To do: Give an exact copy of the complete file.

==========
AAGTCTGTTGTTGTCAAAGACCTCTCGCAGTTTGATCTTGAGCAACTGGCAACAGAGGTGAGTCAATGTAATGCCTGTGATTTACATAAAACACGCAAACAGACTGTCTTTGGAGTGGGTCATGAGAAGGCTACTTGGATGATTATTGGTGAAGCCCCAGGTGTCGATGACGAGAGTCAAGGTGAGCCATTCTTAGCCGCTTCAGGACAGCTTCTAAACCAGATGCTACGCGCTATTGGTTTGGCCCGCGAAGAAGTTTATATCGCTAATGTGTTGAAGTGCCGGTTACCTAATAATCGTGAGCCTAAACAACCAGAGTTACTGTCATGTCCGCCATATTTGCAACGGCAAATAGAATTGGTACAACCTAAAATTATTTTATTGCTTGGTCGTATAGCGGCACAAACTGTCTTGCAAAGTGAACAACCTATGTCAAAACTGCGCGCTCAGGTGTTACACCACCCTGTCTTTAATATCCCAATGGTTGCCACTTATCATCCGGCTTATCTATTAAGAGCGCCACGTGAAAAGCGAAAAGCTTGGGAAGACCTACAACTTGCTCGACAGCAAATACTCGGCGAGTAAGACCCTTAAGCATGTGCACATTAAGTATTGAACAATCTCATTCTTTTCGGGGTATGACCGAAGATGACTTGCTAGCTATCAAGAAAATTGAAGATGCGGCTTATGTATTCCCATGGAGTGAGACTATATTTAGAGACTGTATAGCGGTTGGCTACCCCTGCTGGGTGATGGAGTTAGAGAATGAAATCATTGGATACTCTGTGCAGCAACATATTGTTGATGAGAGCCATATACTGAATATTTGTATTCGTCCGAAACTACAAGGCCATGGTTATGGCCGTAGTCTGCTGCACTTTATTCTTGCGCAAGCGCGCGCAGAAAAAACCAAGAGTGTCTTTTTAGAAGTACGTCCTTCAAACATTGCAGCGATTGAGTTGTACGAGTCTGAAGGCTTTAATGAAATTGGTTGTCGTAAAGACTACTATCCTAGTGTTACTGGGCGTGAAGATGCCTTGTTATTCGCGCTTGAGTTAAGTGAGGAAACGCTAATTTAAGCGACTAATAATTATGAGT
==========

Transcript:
AAGTCTGTTGTTGTCAAAGACCTCTCGCAGTTTGATCTTGAGCAACTGGCAACAGAGGTGAGTCAATGTAATGCCTGTGATTTACATAAAACACGCAAACAGACTGTCTTTGGAGTGGGTCATGAGAAGGCTACTTGGATGATTATTGGTGAAGCCCCAGGTGTCGATGACGAGAGTCAAGGTGAGCCATTCTTAGCCGCTTCAGGACAGCTTCTAAACCAGATGCTACGCGCTATTGGTTTGGCCCGCGAAGAAGTTTATATCGCTAATGTGTTGAAGTGCCGGTTACCTAATAATCGTGAGCCTAAACAACCAGAGTTACTGTCATGTCCGCCATATTTGCAACGGCAAATAGAATTGGTACAACCTAAAATTATTTTATTGCTTGGTCGTATAGCGGCACAAACTGTCTTGCAAAGTGAACAACCTATGTCAAAACTGCGCGCTCAGGTGTTACACCACCCTGTCTTTAATATCCCAATGGTTGCCACTTATCATCCGGCTTATCTATTAAGAGCGCCACGTGAAAAGCGAAAAGCTTGGGAAGACCTACAACTTGCTCGACAGCAAATACTCGGCGAGTAAGACCCTTAAGCATGTGCACATTAAGTATTGAACAATCTCATTCTTTTCGGGGTATGACCGAAGATGACTTGCTAGCTATCAAGAAAATTGAAGATGCGGCTTATGTATTCCCATGGAGTGAGACTATATTTAGAGACTGTATAGCGGTTGGCTACCCCTGCTGGGTGATGGAGTTAGAGAATGAAATCATTGGATACTCTGTGCAGCAACATATTGTTGATGAGAGCCATATACTGAATATTTGTATTCGTCCGAAACTACAAGGCCATGGTTATGGCCGTAGTCTGCTGCACTTTATTCTTGCGCAAGCGCGCGCAGAAAAAACCAAGAGTGTCTTTTTAGAAGTACGTCCTTCAAACATTGCAGCGATTGAGTTGTACGAGTCTGAAGGCTTTAATGAAATTGGTTGTCGTAAAGACTACTATCCTAGTGTTACTGGGCGTGAAGATGCCTTGTTATTCGCGCTTGAGTTAAGTGAGGAAACGCTAATTTAAGCGACTAATAATTATGAGT